A scenario that is not easily rectified - Veterinary Practice
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A scenario that is not easily rectified

Our conservation correspondent looks at the work of Mark Shand’s Elephant Family charity

MARK Shand, the late brother of
the Duchess of Cornwall, was an
adventurer, travel writer, raconteur,
and conservationist. His book,
Travels on My Elephant, in which
he recounted his 750-mile journey
through India on an elephant that
he purchased and
named Tara, became
a bestseller and
winner of writing

The experience also
changed his life and he
became passionate about the plight of
the Asian elephant, both in terms of
its welfare and conservation status. In
2002 he founded the charity Elephant
Family, now the largest UK funder of
projects dedicated to conserving this
iconic species.

Whilst it is the ivory trade and the
destruction of the African elephant
that tends to grab the headlines, the
Asian elephant is at equal or greater
risk, having seen a 90% reduction in
numbers over the last 100 years and
being “rewarded” with a place on the
International Union for Conservation
of Nature (IUCN) red list.

Historically, the range of the Asian
elephant stretched from Syria in the
west right across Asia south of the
Himalayas into China and then down
through South East Asia to the island
of Java. It still survives in 13 countries
including India, Nepal, Bangladesh, Burma and Thailand but many of
the populations are fragmented and
isolated, residing in small pockets of
natural habitat that remain untouched.

Whilst it is impossible to be certain,
it is estimated that total numbers
of wild Asian elephants may lie somewhere in the region of only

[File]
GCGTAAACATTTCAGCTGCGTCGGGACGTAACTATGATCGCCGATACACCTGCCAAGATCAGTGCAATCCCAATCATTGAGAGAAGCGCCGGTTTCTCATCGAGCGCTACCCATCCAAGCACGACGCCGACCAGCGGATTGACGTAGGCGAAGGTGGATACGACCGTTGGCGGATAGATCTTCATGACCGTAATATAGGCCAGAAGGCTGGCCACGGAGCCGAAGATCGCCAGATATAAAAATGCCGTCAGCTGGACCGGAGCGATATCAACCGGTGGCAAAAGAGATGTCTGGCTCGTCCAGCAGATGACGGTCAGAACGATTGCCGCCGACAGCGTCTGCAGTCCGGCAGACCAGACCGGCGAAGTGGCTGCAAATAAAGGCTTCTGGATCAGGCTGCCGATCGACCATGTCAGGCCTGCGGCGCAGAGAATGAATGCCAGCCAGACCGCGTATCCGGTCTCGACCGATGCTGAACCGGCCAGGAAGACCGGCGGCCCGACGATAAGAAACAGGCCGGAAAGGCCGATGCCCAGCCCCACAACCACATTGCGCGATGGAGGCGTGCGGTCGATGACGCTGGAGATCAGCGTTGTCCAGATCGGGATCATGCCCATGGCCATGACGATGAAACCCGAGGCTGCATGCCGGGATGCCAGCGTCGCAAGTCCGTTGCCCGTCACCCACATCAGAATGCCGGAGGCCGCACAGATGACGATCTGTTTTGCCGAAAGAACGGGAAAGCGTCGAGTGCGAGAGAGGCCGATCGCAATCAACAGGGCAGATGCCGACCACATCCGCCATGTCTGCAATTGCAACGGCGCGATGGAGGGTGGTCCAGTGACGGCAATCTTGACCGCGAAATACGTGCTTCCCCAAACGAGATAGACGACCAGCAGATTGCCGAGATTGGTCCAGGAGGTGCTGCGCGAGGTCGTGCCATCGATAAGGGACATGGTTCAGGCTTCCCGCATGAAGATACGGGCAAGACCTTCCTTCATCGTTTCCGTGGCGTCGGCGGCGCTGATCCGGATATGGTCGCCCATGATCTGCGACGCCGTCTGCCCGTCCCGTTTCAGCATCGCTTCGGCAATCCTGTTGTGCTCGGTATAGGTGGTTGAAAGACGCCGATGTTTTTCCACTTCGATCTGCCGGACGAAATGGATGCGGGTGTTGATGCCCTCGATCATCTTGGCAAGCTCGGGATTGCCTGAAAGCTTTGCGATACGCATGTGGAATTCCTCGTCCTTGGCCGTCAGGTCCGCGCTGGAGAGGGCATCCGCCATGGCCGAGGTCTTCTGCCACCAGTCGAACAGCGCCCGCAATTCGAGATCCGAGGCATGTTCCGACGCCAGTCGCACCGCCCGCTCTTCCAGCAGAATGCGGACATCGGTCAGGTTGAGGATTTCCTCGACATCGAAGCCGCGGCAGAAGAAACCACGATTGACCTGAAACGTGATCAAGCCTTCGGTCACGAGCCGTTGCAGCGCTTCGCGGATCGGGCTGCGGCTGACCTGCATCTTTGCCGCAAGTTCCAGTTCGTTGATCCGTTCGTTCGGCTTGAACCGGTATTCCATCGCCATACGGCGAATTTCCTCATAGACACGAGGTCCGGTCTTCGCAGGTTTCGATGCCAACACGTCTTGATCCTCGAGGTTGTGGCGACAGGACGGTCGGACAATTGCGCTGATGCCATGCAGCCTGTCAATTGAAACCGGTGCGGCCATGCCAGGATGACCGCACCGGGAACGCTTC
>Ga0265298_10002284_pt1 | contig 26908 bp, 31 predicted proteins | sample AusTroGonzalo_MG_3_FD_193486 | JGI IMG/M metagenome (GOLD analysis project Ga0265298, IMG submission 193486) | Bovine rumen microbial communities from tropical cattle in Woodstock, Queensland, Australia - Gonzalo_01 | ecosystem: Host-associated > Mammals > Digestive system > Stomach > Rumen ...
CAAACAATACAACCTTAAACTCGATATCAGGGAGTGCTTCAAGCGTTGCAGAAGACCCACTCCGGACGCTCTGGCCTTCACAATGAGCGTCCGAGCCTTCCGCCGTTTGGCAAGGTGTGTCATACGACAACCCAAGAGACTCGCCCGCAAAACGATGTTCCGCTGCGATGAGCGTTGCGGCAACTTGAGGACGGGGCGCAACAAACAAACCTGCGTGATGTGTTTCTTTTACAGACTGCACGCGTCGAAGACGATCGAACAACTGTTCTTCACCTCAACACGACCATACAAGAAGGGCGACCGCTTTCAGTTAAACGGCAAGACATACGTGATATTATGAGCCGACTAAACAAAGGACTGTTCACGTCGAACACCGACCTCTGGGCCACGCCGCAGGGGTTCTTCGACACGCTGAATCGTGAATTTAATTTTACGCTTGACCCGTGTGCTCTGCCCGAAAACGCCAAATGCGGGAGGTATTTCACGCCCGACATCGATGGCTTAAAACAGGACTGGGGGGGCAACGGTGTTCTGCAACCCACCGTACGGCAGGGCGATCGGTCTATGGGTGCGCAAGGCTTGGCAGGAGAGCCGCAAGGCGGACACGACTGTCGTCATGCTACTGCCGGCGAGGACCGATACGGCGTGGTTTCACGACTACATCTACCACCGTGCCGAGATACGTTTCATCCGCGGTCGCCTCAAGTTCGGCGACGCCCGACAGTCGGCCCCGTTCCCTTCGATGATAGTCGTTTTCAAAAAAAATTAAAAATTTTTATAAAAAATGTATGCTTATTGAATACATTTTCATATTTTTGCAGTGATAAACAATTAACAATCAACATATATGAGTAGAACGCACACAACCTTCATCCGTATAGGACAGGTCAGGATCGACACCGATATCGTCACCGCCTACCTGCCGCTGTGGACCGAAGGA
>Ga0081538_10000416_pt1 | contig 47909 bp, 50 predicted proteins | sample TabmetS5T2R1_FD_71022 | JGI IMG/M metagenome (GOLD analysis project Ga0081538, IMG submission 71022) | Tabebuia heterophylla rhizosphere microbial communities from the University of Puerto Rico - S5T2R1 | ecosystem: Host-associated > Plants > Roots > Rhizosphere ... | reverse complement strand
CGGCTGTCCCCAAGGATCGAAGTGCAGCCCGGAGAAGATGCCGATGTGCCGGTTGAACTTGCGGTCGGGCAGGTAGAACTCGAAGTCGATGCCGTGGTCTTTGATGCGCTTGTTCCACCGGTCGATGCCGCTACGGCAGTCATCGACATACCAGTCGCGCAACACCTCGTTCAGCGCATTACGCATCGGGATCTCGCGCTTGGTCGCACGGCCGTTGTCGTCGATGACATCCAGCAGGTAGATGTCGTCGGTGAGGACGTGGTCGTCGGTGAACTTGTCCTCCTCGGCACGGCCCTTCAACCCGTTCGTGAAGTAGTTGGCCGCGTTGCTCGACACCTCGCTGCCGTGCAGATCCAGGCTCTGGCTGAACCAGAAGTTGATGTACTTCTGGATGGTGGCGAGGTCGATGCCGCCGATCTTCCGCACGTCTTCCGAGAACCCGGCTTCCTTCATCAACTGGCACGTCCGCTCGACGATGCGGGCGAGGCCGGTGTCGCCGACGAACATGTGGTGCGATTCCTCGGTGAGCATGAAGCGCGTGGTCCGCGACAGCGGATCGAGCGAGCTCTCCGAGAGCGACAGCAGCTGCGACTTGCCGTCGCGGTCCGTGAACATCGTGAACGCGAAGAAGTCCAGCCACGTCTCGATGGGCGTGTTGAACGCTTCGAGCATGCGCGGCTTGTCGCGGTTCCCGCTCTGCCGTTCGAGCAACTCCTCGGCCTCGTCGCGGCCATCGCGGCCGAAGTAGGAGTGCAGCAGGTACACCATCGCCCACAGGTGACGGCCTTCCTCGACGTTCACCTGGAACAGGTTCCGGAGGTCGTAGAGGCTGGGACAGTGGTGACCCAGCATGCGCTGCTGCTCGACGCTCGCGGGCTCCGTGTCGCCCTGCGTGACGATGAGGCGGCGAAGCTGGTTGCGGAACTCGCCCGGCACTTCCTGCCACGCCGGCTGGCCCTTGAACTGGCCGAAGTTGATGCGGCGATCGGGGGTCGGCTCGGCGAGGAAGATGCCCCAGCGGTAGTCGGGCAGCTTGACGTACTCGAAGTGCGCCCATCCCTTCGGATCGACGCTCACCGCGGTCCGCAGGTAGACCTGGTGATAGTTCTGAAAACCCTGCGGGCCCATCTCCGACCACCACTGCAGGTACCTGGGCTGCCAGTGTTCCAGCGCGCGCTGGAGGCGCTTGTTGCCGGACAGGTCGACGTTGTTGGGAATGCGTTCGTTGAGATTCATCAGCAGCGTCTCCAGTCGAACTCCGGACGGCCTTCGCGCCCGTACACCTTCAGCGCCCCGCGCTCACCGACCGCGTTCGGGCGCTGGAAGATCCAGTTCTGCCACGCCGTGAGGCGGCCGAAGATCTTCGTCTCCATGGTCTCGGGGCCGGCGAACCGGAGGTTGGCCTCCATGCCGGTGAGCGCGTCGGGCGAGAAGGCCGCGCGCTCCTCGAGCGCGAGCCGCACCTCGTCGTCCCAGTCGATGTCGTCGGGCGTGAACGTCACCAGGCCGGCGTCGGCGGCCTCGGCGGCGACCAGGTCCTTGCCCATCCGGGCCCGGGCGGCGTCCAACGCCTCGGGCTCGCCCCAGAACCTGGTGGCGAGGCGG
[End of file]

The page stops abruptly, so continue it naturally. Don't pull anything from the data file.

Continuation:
Habitat loss

The main threat to the species is
habitat loss, with probably 95% of
original elephant habitat already
destroyed through farming, plantations,
mining and transport infrastructure – a
common enough scenario in rapidly
developing countries with increasing
human populations and one which we
have already been through in Western
Europe and North America.

It is a scenario that is not easily
rectified, particularly with an animal
such as the elephant which lives in
family groups and requires huge
areas over which to forage and follow
traditional migratory routes. As
elephant habitat becomes surrounded
by farmland, the animals increasingly
come into conflict with humans either through simply moving from one area
to another or, on occasions, through
the direct raiding of crops for food.
Deaths of humans, elephants, or both,
are a common outcome.

The poaching of Asian elephants
for ivory is another pressure on the
population though not as significant as
the current destruction of the African
elephant for its tusks. The tusks of
Asian elephants are relatively small
and it is only the males in this species
that produce anything of interest to
poachers. Nevertheless, it is a further
drain on an animal already under
considerable pressure.

Capture and trading

Of greater importance than ivory is
the capture of young wild elephants
and the subsequent trading of these
across borders to take part in the
tourist trade. This is particularly
prevalent in Thailand where elephant
rides, trekking and the opportunity
for tourists to have photos taken with
young elephants are a lucrative source
of income for local people.

The organisation TRAFFIC (the
wildlife trade monitoring network)
has recently raised concerns that
numerous young elephants captured
in neighbouring Myanmar (Burma) are
being held at “camps” on the Thai/
Myanmar border, ready to be sold to
the tourist trade in Thailand should the
border authorities relax their policing of these illegal movements.
The elephants are captured by being herded into “pit” traps with the adults
frequently killed as valueless.

young ones are then subjected to a
physically brutal “breaking-in” process
over a period of days in much the same
way as horses were once “broken”.

Raising awareness

Elephant Family is doing much to
secure the long-term future of the
Asian elephant by raising awareness
of the above threats and their welfare
implications, and by supporting the
purchase of migration corridors and
remaining habitat.

By preserving such habitat it is not
only elephants that will bene t but
also the manifold wildlife species that
inhabit the same ecosystems and,
ultimately, it has to be said, humankind
as well.

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